Job 34 Commentary
Of course, Job did say he was innocent. But we doubt if Job ever questioned if there was any profit in pleasing God. It could be an assumption that Elihu makes from Job’s arguments. More appropriately, it’s an argument that he has developed from his own theology. Elihu’s religion is anchored on rewards and punishments.
“He repays everyone for what they have done; he brings on them what their conduct deserves.”
It appears the Psalmist is looking at a different God. “He does not treat us as our sins deserve or repay us according to our iniquities.” Psalm 103 verse 10.
There is actually no contradiction. “Maintaining love to thousands, and forgiving wickedness, rebellion and sin. Yet he does not leave the guilty unpunished; he punishes the children and their children for the sin of the parents to the third and fourth generation.” Exodus 34 verse 7.
The New Testament saint understands this concept very well. The sinner is still punished, regardless. The unchanging nature of God’s justice is still maintained. Calvary provided the difference. Jesus Christ took our punishment – the maximum penalty for sin. That is exactly the essence of the gospel. No one should die in their sins when this glorious opportunity is available. And no one has committed too great a sin as to exhaust the available grace facility. Here in this book, terms like Redeemer or Mediator are direct references to the one we have come to know as our Savior, the LORD Jesus Christ.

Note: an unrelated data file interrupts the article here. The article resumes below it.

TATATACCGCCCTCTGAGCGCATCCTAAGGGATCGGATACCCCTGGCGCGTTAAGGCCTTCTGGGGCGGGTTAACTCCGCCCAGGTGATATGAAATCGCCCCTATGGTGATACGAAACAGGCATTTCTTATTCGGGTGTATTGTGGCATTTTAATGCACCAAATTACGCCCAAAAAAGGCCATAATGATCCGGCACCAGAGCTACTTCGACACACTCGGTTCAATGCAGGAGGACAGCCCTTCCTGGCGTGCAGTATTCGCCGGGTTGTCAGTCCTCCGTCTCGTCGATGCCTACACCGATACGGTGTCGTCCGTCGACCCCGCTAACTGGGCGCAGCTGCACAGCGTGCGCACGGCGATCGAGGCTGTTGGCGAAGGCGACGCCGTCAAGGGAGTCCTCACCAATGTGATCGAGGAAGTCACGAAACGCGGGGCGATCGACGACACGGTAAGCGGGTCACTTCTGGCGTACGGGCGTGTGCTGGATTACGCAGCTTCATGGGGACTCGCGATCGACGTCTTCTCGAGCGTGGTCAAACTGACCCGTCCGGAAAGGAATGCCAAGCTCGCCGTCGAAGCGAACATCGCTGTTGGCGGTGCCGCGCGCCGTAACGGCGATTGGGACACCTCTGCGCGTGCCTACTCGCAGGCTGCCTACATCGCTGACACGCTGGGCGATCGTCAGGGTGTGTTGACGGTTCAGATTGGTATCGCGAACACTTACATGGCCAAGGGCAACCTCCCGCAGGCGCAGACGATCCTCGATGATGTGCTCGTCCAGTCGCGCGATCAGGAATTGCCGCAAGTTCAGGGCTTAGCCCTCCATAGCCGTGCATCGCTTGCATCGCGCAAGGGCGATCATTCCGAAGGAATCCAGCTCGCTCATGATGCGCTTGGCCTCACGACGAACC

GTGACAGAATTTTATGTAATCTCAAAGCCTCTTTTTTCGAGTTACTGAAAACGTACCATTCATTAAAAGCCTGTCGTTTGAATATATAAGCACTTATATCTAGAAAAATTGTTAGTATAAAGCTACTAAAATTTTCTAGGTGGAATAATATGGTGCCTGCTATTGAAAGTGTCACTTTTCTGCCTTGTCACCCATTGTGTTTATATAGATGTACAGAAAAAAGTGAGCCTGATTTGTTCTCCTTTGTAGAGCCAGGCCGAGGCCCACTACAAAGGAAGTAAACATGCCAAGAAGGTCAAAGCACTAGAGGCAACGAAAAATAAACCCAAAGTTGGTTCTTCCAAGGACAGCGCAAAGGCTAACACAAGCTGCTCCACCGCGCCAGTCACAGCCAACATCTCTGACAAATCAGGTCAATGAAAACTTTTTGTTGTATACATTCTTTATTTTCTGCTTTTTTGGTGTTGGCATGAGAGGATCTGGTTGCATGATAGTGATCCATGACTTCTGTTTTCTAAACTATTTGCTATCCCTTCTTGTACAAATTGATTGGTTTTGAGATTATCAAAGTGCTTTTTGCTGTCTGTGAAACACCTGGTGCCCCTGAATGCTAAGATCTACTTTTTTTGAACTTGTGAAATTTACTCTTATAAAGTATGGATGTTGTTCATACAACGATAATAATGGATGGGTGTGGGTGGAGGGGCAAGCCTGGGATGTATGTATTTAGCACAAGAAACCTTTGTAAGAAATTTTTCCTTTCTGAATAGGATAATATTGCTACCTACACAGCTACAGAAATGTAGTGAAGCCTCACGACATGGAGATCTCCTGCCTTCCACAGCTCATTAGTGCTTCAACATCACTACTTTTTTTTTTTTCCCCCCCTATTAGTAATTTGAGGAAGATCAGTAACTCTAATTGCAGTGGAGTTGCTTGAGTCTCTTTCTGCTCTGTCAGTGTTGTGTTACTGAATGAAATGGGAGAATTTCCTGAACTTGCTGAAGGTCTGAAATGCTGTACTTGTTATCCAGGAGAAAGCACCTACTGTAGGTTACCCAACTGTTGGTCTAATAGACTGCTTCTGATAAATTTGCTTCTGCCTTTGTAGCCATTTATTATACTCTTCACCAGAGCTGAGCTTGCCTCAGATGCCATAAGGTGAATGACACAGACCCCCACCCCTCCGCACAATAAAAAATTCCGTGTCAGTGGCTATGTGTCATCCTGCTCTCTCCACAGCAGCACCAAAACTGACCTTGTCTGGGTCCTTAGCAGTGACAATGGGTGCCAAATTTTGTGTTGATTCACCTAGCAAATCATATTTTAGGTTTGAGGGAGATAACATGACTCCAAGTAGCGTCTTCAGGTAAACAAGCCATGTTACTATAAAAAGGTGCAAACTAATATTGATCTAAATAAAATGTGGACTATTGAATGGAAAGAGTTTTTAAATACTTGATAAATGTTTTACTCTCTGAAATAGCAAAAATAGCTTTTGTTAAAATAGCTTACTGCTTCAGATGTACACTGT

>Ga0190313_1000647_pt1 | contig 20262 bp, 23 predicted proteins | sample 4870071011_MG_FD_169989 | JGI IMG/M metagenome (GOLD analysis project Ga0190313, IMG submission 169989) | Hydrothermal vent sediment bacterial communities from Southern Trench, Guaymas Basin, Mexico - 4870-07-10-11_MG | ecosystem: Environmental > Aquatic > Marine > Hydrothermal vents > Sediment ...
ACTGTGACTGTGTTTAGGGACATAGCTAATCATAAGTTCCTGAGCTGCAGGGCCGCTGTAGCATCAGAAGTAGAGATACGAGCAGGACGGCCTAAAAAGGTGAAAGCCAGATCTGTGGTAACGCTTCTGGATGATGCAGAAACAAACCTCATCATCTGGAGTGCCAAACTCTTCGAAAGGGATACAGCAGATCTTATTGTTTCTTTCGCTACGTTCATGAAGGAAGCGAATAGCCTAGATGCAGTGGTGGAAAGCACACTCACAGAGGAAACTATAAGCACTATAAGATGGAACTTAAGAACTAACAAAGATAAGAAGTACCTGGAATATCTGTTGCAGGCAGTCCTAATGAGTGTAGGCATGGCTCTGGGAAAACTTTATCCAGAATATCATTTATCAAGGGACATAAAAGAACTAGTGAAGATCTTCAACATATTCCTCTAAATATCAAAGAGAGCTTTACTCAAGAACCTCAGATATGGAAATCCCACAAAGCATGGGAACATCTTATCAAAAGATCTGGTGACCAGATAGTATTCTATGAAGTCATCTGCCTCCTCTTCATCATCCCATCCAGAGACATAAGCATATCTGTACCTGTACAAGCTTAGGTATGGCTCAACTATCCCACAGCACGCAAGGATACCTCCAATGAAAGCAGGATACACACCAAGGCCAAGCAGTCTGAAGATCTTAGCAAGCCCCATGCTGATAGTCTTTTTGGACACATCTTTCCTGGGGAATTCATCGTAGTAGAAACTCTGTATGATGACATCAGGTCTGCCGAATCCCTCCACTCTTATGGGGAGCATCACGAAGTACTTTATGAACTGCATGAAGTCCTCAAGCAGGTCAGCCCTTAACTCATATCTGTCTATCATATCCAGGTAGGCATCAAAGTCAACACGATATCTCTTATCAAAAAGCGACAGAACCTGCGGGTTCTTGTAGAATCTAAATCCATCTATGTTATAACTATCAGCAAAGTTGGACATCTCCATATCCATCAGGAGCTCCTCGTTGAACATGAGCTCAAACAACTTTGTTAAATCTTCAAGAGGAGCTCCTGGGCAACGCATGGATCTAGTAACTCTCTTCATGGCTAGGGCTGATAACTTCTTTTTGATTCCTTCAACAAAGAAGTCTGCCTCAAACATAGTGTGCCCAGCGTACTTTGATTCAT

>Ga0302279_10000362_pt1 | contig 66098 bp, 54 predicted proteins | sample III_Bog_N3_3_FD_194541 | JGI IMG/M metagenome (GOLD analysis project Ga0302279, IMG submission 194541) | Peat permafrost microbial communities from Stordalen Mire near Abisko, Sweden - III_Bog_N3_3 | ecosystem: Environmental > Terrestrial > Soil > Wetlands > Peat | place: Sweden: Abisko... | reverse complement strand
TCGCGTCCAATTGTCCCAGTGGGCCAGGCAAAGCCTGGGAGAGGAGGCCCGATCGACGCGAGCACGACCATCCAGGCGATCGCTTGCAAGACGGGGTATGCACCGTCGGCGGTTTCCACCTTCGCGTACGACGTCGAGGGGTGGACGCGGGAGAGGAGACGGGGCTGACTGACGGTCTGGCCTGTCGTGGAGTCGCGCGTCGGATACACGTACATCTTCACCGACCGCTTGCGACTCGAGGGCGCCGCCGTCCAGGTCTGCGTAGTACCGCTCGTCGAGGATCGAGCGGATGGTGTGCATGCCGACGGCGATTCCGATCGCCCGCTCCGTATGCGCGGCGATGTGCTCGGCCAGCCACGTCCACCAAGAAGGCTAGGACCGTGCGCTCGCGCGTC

It, therefore, remains true, and thanks to Elihu’s thoughts here: “It is unthinkable that God would do wrong, that the Almighty would pervert justice.”
This is exactly Job’s problem here. The LORD of perfect justice cannot do wrong concerning Job’s case. But why this punishment when there is no sin? Of course, the reader doesn’t have this problem. We know Job’s suffering isn’t punishment. It could be something else. Maybe a painful experiment but not punishment; Job could be a perfect product exhibited during an expo by the LORD but never a recipient of punishment because of sin.
Elihu seems to suggest that regardless of the events around man, bad or good, the sovereign God remains just and right. God rewards righteousness, but should the saint always expect payment on the saint’s terms? Equally, why should the sinner decide his own punishment, when, and how? Elihu’s thoughts here are brilliantly advanced and instructive for the saint’s Christian walk today.
We begin by setting our own standard of righteousness. Next: we determine our reward and then define the time and how the reward must come. We have robbed the LORD of His sovereignty – idolatry right within the confines of the church. God forbid.
Job may not be sinful but Elihu has a point here: don’t add rebellion to your prayers. God is sovereign.
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